Your SlideShare is downloading. ×
Japanese cities
Upcoming SlideShare
Loading in...5

Thanks for flagging this SlideShare!

Oops! An error has occurred.


Introducing the official SlideShare app

Stunning, full-screen experience for iPhone and Android

Text the download link to your phone

Standard text messaging rates apply

Japanese cities


Published on

Published in: Travel

  • Be the first to comment

No Downloads
Total Views
On Slideshare
From Embeds
Number of Embeds
Embeds 0
No embeds

Report content
Flagged as inappropriate Flag as inappropriate
Flag as inappropriate

Select your reason for flagging this presentation as inappropriate.

No notes for slide


  • 1. Japan
  • 2. Cities of Japan
  • 3. Tokyo
    • Tokyo ( 東京 ) is Japan largest city.
    • 400 years ago the shogun Tokugawa Ieyasu decided to move his government to Tokyo.
    • Tokyo's population consist of 12,678,395.
    • Tokyo's official symbol has three arcs forming the letter T for Tokyo in the shape of a vivid green ginkgo leaf.
    • Most populous metropolis in the world.
  • 4. Yokohama
    • Yokohama was virtually obliterated by the earthquake of 1923 and subsequent fires.
    • The city was quickly rebuilt into a leading port with deep Chinese influences.
    • Yokohama is a city in Southeastern Honshu and located on the western shore of Tokyo Bay.
    • The population in Yokohama is 3,570,00.
    • Yokohama is home to the Shin-Yokohama Ramen Museum.
  • 5. Osaka
    • Like many metropolitan areas on the Honshu Island, Osaka was virtually leveled by US bombing during World War II.
    • This devastation resulted in makeshift concrete facades, which continue to dominate Osaka's skyline.
    • Osaka is home to a number of historical and entertainment venues including Osaka Castle, Osaka Aquarium ( the largest in Japan! ), and Universal Studios Japan.
    • Osaka is Japan's second largest city and located approximately 215 miles/346 kilometers west of Tokyo.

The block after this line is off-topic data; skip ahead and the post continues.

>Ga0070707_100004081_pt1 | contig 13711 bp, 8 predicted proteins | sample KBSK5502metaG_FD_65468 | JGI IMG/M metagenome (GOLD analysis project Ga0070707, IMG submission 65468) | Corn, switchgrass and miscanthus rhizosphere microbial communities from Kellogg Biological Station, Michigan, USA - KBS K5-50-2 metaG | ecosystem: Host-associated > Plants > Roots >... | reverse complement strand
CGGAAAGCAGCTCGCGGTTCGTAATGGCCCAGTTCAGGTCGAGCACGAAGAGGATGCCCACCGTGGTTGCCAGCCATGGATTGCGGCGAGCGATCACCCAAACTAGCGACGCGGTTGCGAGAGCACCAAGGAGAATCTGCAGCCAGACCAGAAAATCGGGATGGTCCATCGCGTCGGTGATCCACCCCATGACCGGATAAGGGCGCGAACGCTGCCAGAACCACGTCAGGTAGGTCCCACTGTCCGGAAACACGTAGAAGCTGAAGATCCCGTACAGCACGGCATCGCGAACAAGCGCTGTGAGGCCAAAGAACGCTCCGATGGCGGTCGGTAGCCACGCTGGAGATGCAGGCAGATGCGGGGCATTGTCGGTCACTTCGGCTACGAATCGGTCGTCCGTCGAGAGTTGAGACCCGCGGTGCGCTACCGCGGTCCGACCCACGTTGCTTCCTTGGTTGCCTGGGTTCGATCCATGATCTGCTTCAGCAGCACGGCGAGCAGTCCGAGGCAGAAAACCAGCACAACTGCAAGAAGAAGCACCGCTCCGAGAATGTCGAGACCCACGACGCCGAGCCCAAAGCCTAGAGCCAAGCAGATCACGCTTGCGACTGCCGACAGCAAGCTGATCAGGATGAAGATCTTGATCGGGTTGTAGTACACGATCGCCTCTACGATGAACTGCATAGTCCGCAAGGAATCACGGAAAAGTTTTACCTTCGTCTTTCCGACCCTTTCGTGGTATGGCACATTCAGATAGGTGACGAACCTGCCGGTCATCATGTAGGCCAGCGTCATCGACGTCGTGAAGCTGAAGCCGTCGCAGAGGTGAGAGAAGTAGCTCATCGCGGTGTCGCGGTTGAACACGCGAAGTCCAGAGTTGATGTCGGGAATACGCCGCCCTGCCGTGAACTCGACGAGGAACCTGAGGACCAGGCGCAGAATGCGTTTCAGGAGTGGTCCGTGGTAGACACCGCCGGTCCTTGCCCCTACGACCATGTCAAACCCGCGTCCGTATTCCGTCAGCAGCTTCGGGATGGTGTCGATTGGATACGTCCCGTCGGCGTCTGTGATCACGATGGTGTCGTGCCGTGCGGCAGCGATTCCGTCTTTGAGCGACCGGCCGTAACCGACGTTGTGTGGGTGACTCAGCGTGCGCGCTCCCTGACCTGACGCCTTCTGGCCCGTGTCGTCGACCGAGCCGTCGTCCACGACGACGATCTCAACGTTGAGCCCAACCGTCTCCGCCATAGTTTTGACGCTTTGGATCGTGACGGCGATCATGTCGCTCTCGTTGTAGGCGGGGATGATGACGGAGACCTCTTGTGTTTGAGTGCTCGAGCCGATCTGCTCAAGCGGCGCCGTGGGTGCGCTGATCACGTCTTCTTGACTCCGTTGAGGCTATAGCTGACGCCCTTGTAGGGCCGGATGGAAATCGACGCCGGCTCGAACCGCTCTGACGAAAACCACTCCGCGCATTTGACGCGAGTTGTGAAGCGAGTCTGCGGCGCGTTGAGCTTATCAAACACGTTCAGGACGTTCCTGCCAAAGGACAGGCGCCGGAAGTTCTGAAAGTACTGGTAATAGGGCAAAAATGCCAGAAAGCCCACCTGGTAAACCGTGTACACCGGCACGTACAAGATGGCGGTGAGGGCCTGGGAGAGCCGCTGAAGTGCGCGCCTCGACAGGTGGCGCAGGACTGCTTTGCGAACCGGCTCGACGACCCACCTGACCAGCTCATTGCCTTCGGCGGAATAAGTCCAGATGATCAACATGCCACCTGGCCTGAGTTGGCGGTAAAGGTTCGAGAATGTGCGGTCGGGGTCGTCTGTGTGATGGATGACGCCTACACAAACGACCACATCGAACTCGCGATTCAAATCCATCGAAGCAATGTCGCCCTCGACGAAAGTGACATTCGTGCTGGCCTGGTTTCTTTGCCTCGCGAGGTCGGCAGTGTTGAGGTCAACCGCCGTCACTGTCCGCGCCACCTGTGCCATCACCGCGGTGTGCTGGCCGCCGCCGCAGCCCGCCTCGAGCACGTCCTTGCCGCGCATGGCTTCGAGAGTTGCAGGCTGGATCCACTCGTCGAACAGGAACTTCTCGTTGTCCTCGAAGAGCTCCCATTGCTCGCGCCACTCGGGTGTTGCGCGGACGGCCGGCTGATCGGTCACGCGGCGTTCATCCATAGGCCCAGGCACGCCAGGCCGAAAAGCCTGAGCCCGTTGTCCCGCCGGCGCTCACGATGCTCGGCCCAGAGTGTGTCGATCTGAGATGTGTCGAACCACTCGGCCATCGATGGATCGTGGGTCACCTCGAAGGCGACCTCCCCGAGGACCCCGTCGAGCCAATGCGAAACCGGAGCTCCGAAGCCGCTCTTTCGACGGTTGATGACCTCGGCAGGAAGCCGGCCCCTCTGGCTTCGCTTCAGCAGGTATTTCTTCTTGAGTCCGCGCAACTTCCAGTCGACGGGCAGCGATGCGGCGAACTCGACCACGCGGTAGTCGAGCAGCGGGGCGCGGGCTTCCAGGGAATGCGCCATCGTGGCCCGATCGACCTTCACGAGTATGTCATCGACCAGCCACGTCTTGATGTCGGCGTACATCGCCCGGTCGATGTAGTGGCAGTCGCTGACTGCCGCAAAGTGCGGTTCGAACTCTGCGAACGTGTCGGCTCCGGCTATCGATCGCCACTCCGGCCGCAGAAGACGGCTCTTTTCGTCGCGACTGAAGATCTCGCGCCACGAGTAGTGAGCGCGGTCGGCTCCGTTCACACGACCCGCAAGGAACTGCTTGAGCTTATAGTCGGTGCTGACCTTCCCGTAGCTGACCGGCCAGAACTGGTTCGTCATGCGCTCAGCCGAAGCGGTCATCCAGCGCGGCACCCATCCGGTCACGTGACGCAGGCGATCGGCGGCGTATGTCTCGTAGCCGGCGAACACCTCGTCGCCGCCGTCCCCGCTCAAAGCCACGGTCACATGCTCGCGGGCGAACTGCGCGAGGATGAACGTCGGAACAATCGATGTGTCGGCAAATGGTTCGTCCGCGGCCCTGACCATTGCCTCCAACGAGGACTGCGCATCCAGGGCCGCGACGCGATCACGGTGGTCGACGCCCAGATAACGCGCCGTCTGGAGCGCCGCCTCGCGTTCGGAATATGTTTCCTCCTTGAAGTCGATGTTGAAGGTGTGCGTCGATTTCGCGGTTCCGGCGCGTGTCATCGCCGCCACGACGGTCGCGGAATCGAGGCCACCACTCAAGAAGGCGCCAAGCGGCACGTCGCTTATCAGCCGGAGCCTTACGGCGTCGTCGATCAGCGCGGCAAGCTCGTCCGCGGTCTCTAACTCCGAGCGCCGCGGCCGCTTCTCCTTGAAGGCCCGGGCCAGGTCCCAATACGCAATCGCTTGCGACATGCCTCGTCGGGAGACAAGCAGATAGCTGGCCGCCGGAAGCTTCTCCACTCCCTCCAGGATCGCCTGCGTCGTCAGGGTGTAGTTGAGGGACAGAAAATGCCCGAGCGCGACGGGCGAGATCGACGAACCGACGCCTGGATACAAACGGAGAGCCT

• Osaka's population is 2,626,635
  • 6. Nagoya
    • Nagoya was the birthplace of the notorious Japanese gambling game Pachinko.
    • A sort of pinball game played on a vertical board.
    • Pachinko was supposedly invented in Nagoya following World War II.
    • Nagoya is located in central Honshu next to Ise Bay. It is located approximately halfway between Tokyo and Osaka.
    • Nagoya's population is 2,190,000
  • 7. Sapporo
    • Dramatic architectural renderings of massive buildings constructed out of ice and snow are an annual February tradition during the Sapporo Snow Festival.
    • Sapporo is also home to Japan's major breweries, including Kirin, Asahi, and Sapporo.
    • Although Sapporo is the fifth largest city in Japan, it is nevertheless considered a favorite pastoral destination among the Japanese.
    • Sapporo is located on Hokkaido, the northern most island in the Japanese archipelago.
    • The population of Sapporo is 1.8 million
  • 8. Hiroshima
    • After the destruction of the atomic bombing during WWII, Hiroshima received donations of streetcars from all over Japan.
    • The city was then able to rebuild its streetcar system.
    • Which today is the most extensive system of its kind in the country.
    • Hiroshima is located on the western part of the Honshu Island.
    • Hiroshima's population is 1,137,000
  • 9. Kyoto
    • Located in the middle-western area of Honshu, the main island of Japan.
    • Kyoto is one of Japan's largest cities and an important cultural and spiritual center.
    • It is a key city in Japan's transportation system, and it is a major center of tourism.
    • The city is famous for its cloisonné, bronzes, damascene work, porcelain, and lacquer ware, and its renowned silk industry dates from 794.
    • Founded in the 8th cent.
    • Kyotos population is1,466,163
  • 10. Closing
    • Japan is full of exciting and
    • cultural beauties for all sorts of
    • People.